Getting outside to work in the garden is a wonderful way to be physically active and soak up some natural vitamin D from the sun. If you haven’t planted anything yet or you’re aiming to increase your harvest, don’t worry. There are lots of nutrient-rich vegetables, herbs, and gorgeous flowers you can still plant in June. Here’s a list to help you get growing.

USDA gardening zones

The United States Department of Agriculture Plant Hardiness Zone Map splits the U.S. into different gardening zones according to regional climate. Gardeners can use the map to figure out which plants will grow best in a particular region. Just enter your ZIP code or select your state from the drop-down menu to learn more about local climates and growing zones.

In all locations, knowing when frosts start and end and planting accordingly is key to growing success. The “Old Farmer’s Almanac” provides a list of first and last frost dates per state or ZIP code.

In general, you can plant a bevy of beautiful annuals in early summer along with many herbs and vegetable plants that rapidly mature. 

Early summer vegetables

Root vegetables like carrots, beets, radishes, potatoes and parsnips will thrive when you plant them in June. You’ll also yield lots of hearty green beans (bush and pole varieties) and cucumbers in early summer, as these plants love the heat. Cucumbers, specifically, are one of the fastest-growing vegetables. They mature around 50 days after they are sown. Be sure to water cukes regularly and pick them before they get too big.

The name “summer squash” suggests that this scrumptious veggie does well in warm weather. They grow fast and are ready to pick about 60 days (or a little less) after planting. Varieties include yellow squash, zucchini and crookneck squash.

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Pumpkins may fall into the “winter squash” category, but they like warm soil. So, planting them in June is fine — just remember to plant these fall harvest favorites well past any signs of frost.

Peas are another hearty early summer planter. You can sow them directly into the soil, along with nutrient-dense leafy greens like kale, spinach and Swiss chard. Bok choy and cabbage are also in the early summer planting family. Once picked, you’ll be able to savor your homegrown harvest.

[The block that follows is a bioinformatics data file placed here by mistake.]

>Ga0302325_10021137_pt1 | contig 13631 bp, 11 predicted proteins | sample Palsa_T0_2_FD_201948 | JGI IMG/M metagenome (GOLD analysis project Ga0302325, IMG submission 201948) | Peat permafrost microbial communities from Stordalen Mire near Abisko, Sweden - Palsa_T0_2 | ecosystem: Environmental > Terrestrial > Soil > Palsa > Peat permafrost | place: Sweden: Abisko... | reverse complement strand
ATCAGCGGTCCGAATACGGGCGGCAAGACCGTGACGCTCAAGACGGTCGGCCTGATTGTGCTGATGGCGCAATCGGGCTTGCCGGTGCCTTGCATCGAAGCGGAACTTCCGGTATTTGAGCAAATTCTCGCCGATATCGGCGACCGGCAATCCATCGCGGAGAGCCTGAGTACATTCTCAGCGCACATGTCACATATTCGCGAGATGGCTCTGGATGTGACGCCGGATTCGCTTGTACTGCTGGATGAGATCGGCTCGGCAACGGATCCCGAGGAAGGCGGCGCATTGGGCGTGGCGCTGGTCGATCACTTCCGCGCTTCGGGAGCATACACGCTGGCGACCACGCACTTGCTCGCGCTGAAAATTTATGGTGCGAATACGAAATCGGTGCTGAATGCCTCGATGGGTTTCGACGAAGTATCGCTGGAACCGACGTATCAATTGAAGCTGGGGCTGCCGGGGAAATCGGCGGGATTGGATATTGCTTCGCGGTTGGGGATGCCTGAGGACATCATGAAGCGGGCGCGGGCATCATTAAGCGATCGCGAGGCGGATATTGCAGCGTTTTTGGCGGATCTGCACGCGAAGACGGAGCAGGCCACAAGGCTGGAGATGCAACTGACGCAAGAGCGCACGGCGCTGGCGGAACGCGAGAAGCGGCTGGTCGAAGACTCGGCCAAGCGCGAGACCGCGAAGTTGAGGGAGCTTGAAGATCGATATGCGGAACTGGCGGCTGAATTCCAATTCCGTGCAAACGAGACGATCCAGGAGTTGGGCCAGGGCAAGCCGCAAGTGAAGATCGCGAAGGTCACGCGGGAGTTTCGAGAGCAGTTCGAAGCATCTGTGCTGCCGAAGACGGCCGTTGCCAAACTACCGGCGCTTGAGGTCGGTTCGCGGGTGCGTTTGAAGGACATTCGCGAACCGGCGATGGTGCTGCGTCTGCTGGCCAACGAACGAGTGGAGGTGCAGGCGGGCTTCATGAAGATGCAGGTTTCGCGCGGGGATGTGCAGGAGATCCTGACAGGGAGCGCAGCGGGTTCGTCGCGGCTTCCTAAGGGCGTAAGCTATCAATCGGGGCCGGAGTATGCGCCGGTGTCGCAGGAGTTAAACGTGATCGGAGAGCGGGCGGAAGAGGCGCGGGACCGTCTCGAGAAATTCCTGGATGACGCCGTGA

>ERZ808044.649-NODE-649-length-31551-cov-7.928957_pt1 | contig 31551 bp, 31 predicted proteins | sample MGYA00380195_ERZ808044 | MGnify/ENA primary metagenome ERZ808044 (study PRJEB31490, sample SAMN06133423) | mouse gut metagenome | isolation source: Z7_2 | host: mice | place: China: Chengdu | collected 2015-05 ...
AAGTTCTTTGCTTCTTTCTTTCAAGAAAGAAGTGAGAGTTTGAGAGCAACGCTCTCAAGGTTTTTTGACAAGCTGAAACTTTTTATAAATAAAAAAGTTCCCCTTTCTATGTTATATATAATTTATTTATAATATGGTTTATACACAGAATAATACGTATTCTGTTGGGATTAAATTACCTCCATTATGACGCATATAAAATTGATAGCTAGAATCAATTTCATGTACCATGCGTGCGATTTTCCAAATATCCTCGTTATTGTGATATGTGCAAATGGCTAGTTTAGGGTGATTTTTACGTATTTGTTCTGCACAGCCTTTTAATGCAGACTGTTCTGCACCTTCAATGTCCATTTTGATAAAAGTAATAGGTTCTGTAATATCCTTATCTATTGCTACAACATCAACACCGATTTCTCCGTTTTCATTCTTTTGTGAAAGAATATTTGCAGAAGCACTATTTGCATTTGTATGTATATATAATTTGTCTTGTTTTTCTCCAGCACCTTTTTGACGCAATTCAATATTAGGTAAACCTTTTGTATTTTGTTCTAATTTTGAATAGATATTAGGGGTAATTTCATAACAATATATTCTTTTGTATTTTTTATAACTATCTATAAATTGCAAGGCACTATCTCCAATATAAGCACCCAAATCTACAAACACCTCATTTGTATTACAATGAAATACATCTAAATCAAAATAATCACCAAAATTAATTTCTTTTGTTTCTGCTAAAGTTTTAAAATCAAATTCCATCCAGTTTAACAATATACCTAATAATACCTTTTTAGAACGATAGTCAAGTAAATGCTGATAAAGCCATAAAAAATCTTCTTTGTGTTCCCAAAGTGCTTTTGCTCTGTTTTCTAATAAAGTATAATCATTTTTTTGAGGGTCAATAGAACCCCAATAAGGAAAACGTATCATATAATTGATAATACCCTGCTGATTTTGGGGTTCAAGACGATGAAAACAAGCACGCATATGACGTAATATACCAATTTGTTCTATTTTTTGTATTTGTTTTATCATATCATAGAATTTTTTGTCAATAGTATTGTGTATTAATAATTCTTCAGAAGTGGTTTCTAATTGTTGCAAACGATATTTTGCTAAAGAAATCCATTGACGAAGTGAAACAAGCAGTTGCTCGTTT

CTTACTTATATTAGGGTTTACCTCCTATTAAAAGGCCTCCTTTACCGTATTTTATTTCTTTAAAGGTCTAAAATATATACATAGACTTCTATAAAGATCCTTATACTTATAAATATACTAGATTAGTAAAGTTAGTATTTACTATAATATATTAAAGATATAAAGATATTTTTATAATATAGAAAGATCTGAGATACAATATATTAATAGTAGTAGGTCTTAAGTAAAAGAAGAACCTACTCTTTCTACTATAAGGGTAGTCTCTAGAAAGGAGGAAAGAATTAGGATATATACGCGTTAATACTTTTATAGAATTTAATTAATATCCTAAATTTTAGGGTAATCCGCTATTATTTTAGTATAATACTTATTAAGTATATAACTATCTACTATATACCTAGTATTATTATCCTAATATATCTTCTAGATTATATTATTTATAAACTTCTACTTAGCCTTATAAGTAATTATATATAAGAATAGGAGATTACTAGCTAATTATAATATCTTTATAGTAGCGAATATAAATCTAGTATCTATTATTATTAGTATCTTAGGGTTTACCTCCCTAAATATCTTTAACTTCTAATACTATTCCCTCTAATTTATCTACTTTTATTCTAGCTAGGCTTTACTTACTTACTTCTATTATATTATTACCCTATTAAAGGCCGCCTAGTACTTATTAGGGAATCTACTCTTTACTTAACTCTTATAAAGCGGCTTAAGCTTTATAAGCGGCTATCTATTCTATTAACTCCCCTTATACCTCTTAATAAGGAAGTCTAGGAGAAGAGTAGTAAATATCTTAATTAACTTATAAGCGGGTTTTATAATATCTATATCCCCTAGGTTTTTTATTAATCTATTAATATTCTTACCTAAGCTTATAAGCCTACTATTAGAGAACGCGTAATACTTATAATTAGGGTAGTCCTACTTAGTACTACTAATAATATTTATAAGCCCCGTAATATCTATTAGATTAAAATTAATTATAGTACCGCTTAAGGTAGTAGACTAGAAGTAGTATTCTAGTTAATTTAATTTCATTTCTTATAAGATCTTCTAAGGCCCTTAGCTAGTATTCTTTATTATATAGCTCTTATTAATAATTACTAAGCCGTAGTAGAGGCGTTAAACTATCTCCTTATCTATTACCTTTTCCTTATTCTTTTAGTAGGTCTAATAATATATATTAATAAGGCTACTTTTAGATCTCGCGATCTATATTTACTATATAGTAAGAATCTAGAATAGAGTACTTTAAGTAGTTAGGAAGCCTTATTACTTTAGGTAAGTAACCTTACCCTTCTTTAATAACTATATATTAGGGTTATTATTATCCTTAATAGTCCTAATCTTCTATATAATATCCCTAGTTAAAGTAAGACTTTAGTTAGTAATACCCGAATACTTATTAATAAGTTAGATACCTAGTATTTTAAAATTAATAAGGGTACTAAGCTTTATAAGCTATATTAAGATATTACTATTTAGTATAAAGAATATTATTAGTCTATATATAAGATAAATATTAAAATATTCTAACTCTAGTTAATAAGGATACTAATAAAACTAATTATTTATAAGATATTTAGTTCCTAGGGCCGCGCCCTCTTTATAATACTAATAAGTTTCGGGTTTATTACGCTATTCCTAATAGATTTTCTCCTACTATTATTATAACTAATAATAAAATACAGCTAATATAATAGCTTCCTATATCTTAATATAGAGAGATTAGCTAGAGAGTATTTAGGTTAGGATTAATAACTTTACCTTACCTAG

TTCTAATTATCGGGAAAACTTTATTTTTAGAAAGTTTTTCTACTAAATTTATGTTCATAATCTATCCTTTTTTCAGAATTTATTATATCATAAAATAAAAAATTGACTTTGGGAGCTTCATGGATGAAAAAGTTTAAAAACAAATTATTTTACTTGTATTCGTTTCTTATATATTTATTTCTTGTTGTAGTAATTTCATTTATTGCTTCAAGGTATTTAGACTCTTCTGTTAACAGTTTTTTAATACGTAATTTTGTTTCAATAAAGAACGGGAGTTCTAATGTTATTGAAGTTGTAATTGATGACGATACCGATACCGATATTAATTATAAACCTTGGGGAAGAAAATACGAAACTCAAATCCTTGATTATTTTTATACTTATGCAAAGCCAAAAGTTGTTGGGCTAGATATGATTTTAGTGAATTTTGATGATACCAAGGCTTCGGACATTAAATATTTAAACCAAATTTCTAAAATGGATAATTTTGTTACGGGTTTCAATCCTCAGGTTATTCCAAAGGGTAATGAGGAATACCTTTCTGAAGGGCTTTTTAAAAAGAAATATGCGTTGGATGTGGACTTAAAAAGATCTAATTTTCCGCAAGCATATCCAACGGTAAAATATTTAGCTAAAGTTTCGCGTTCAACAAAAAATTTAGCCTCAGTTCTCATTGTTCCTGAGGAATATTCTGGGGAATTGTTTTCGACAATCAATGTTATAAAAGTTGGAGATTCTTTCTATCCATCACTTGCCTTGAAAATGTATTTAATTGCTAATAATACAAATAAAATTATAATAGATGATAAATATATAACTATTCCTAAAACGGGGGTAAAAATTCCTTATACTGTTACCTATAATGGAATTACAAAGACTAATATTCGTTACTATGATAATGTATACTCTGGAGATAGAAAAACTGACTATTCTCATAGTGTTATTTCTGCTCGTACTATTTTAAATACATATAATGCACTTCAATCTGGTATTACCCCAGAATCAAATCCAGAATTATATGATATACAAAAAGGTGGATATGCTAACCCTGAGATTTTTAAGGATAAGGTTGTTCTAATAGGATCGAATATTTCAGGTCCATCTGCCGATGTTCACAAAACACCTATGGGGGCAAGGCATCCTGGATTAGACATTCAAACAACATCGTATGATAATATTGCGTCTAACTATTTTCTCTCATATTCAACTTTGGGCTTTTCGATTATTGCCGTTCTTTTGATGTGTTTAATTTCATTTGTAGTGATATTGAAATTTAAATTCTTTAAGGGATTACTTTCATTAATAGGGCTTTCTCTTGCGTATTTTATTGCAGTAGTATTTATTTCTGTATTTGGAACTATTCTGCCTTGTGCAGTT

It’s also OK to plant sweet and hot peppers in June, as both varieties do well in the heat. Most peppers will be ready to pick in about 75 days or so, with a maturity range of 65 to 90 days.

For detailed sowing and growing instructions on the vegetables named, visit “The Old Farmer’s Almanac’s” extensive Growing Guide Library.

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Early summer herbs

Herbs make home-cooked creations more flavorful, and there’s nothing like the extra freshness that homegrown herbs deliver. Popular herbs you can plant outdoors or indoors in containers in June include basil, cilantro, dill, oregano, parsley, sage, thyme and lavender.

For recipe ideas that feature your herb garden bounty, check out Taste of Home’s Ultimate Guide to Cooking with Fresh Herbs.

Early summer flowers

Flowers add vibrant colors and wonderful fragrances to your garden. Succulents are fuss-free annuals that come in many shapes and colors. Some types don’t do well in colder climates, and most tolerate frequent droughts. Other flowers to sow in June include lovely nasturtiums, marvelous marigolds, zinnias, bells of Ireland, morning glories, four o’clocks, cosmos and nigella, to name a few.

People of all ages count the sunflower as a summertime favorite. The abundant bright yellow petals resemble the radiance of the sun. Sunflowers come in various cheery hues, including gold, orange, deep red, burgundy and classic lemon yellow. Fun fact: The tallest sunflower in the world hailed from Germany in 2014 and holds the Guinness World Record at a staggering height of 30 feet, 1 inch.

Overall, a plethora of vegetables, herbs, and flowers are waiting for you to sow this June. Go plant, grow and enjoy!

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